Jay Landesman was an American writer and eccentric entrepreneur who arrived in London in the mid-1960s and immediately flung himself headfirst into the emerging counterculture scene, largely because the first person he met when he arrived here was Peter Cook. Landesman later became best known as the male half of a famously open marriage, much to the shame of his son Cosmo, who gained revenge by marrying Julie Burchill. (‘She hated hippies, ex-hippies, food freaks, open marriages and old people,’ wrote Jay, ‘The only thing she liked about us, was that we were Jewish.’)
In his entertaining 1992 memoir Jaywalking, Landesman’s non-ideological dalliances on the fringes of the London scene make great reading, with walk-on roles for the likes of John Lennon (‘He was uptight about Wendy Cook’s insistence he sample her salade Nicoise, a dish he was highly suspicious of and couldn’t pronounce’), Tom Driberg (‘He took us to a pub whose entire clientele consisted of lesbians, transvestites, young Danish sailors, ageing pederasts and an assortment of amputees’) and Germaine Greer (‘I watched her challenge Jimi Hendrix to an arm-wrestling match, and win’). Although it’s never entirely clear what he did – bar run the disastrous UFO rip-off the Electric Garden for a couple of minutes – Landesman was clearly good company with a penchant for meeting interesting people, and at some point was asked by The Sunday Times to write about the art of giving a party. His ideal guest list is worth repeating in full:
Minimum of three potential celebrities; at least one real celebrity (any field); a foolish couple; a serious couple (straight feed for comics); an engineer or non-speaking Czech (to point out); six swinging teenagers (girls); a bitchy girl who can generate masochism in men; a gym instructress who drinks too much; an older woman who sits and smiles (who is she?); a rune beauty (who was she?); Christine Keeler; no fat people unless Peter Ustinov; nobody jet or Court Circular; no dogs; no Peter Hall, Jonathan Miller, David Frost (or equivalents); no crew cuts; a swinging accountant; a buff (a jazz-hair or gambling buff); two attractive lesbians (to get wrong); one international drug trafficker (to point out); a beautiful flawed couple; a gay MP; Tariq Ali (not Christopher Logue); an Irish showbusiness GP; a titled person (to show you’re not snobbish); no artists’ agents, editors or publishers; no children or headshrinkers (except RD Laing); an eccentric lawyer or priest (no respecters of confessionals); an articulate tradesman (electrician, cabinet maker, house painter, bank manager); a forgotten culture hero; a reliable loudmouth who’ll come early and leave early; the ex-wife of a world celebrity; a pop singer no one recognises; a girl with buck teeth, a corrective shoe, or both; an established figure who decides that night to drop out…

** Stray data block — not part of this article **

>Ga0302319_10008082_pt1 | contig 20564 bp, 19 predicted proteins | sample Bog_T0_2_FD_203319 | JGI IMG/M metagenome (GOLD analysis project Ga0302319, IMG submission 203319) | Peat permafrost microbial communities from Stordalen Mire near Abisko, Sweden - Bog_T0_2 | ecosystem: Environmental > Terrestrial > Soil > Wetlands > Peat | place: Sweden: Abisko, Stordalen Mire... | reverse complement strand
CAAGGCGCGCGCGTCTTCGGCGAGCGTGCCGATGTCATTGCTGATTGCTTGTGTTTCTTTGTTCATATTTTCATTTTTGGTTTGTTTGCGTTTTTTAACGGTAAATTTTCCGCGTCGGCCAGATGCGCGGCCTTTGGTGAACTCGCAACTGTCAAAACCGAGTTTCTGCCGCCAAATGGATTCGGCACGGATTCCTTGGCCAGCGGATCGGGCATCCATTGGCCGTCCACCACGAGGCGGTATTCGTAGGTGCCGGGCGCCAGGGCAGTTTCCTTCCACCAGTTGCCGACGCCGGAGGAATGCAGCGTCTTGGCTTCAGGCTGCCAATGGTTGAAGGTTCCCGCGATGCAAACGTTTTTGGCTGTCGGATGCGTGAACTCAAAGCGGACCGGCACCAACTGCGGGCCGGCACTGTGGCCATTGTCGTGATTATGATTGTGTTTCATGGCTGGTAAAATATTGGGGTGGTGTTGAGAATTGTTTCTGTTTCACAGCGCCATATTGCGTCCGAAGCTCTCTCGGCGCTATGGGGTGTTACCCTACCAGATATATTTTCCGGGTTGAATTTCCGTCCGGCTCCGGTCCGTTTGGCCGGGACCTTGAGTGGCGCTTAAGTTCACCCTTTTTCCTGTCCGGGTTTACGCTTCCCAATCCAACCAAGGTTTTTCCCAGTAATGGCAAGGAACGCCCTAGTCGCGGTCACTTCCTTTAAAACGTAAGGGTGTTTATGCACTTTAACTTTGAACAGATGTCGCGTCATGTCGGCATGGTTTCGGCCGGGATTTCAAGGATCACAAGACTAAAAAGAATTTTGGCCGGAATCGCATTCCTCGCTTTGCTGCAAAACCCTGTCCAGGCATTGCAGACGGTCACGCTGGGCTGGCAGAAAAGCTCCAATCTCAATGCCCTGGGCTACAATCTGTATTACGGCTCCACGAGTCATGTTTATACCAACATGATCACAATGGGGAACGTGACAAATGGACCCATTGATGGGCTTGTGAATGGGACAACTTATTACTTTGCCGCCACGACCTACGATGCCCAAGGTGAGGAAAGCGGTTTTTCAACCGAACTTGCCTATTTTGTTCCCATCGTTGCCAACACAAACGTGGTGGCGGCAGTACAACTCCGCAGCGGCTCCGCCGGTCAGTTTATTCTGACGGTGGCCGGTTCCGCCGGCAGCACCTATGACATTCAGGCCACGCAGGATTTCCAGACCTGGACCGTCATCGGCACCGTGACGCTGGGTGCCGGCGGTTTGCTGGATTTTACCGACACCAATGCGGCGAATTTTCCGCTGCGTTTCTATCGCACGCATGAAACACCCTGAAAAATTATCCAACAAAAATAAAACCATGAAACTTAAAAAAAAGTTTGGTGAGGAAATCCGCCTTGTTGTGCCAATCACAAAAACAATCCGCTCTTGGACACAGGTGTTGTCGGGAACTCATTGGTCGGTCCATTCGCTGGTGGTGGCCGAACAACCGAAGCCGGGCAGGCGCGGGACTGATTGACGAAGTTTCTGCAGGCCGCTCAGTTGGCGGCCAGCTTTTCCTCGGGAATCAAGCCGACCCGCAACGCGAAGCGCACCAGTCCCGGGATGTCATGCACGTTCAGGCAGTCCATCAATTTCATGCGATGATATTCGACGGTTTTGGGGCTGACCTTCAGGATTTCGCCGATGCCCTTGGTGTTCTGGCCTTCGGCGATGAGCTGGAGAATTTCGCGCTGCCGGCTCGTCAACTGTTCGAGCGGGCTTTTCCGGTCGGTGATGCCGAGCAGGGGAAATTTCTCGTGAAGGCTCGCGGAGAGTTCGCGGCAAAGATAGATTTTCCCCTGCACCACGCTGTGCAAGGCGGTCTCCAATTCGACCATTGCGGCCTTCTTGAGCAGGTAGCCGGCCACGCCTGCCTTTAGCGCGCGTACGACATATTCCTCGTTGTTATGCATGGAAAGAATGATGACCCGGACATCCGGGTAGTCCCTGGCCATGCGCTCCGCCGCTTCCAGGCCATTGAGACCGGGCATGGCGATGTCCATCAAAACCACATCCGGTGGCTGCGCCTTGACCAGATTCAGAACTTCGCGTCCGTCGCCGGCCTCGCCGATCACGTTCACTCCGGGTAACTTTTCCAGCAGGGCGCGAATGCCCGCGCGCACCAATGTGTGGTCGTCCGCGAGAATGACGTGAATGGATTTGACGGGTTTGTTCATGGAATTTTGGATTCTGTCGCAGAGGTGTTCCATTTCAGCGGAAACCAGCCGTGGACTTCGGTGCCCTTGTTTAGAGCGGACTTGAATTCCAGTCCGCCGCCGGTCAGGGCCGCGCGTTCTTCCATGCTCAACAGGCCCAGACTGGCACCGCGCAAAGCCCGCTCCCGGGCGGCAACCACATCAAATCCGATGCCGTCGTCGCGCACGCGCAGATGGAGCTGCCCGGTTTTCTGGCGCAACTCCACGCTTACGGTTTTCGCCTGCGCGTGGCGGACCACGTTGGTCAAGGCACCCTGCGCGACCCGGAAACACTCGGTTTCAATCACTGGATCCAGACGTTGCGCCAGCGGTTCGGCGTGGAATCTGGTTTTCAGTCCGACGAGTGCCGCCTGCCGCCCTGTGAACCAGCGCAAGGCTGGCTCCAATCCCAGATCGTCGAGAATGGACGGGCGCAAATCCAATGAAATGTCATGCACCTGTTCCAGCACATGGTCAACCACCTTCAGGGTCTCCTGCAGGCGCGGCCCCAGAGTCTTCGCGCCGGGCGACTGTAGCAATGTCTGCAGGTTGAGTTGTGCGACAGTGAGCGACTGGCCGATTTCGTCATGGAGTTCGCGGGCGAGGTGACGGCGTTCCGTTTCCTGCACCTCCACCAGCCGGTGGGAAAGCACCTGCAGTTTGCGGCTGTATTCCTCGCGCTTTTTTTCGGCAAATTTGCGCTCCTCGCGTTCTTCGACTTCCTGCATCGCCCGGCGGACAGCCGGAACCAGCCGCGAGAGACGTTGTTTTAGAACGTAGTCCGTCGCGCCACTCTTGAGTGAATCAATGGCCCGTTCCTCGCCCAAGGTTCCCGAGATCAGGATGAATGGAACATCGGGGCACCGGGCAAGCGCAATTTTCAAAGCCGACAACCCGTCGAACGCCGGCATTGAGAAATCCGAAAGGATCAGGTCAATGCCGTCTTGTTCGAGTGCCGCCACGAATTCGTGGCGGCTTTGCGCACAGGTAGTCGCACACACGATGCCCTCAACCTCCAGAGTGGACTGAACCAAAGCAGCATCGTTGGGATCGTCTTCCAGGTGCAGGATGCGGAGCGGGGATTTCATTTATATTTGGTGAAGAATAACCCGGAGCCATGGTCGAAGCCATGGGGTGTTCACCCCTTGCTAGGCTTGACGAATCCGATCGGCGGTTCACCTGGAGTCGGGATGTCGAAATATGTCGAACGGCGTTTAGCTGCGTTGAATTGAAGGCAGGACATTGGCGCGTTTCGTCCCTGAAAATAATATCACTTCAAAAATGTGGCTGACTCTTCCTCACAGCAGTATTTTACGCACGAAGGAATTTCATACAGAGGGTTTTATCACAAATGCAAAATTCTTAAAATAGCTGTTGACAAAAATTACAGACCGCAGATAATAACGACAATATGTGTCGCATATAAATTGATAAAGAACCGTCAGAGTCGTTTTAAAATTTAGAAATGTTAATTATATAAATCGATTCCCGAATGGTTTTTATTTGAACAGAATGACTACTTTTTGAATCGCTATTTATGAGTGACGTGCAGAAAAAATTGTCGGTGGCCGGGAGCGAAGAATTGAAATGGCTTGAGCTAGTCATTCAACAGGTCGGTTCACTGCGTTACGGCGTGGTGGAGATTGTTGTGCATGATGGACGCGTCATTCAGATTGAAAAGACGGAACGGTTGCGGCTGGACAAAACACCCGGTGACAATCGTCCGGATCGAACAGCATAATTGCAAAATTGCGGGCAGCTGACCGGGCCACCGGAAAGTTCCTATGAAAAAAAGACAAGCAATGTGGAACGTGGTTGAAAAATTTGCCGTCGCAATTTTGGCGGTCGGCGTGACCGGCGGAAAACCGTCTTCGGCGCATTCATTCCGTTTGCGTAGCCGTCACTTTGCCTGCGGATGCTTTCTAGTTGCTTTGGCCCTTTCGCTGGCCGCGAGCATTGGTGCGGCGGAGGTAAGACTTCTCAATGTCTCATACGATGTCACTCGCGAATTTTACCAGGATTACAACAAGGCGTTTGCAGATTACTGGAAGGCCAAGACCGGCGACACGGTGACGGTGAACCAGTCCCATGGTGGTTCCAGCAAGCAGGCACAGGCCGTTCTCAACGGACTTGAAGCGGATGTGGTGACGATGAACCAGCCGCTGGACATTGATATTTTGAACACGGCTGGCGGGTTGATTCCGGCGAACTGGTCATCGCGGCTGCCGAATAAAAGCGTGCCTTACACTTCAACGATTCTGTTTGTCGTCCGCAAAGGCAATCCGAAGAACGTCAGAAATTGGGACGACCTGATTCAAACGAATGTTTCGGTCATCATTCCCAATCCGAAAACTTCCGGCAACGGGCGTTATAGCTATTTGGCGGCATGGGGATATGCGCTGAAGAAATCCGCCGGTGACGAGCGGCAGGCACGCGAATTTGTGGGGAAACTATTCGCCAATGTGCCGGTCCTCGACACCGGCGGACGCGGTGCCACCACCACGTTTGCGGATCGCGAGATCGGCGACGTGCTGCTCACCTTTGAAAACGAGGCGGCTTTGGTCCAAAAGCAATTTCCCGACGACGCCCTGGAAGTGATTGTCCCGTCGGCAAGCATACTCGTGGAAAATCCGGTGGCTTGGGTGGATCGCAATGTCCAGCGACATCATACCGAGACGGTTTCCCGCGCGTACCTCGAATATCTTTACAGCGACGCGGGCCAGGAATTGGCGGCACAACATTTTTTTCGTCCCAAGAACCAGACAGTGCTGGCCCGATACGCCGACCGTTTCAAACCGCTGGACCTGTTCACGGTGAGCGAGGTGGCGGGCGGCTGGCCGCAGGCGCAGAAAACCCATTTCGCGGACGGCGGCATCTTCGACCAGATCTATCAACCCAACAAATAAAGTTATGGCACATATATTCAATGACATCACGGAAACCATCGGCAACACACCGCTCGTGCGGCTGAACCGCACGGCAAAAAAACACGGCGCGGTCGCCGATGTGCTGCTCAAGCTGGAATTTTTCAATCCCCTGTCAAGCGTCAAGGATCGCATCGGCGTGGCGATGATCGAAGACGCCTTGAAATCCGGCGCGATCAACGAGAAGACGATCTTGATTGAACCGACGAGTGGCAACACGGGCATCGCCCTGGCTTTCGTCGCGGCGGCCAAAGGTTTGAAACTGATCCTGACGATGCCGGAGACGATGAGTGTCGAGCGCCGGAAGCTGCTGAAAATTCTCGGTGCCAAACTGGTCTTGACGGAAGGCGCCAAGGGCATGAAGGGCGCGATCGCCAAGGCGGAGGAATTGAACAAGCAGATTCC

Landesman was fond of Christine Keeler. He met her soon after arriving in London at the Kismet, a Soho drinking club, and the pair became friends. He also knew Norman Mailer from the mid-1950s, Mailer having interviewed Landesman while researching his pioneering essay on hipsterdom, The White Negro. In London, Landesman had an opportunity to bring the two together.
The cause was Mailer’s decision to challenge for the Democrat candidacy as Mayor of New York under the slogan ‘Vote The Rascals In’. The sizeable US expat community in London – there were frequent baseball games in Hyde Park featuring the likes of Tony Curtis, Marlon Brando, John Cassavetes and Charles Bronson with Phil Silvers as umpire – decided to hold a fundraising event.
The Friends of Norman Mailer Committee was founded by charismatic rogue Harvey Matusow, and he put on a celebrity auction, featuring myriad bizarre offerings from Yoko Ono like ‘Dirt From Central Park’, ‘Air over Greenwich Village’, ‘Vial of Genuine New York Tears’ and ‘Jar of Captured Cloud Formations over the Bronx’ as well as bottles of Robert Lowell’s sweat and a slice of raw liver from Philip Roth’s fridge. The star exhibit, however, was supplied by Landesman: Christine Keeler’s bra.
Bidding began at £100. There were no takers. The auctioneer tried again, at £50. Nobody moved. Next he tried £10 for this ‘psychosexually historical’ item, but the opening bid was a measly 10 shillings. Landesman tried to get the bidding going and raised his own hand, but nobody followed suit and he ended up winning the item back for a mere 10s 6d. Later, he discovered it wasn’t even Keeler’s. ‘Christine doesn’t wear a bra,’ a mutual friend confessed, ‘But the deception was justified in a good cause.’ The mayoral election was just as successful – Mailer came fourth, in a field of five.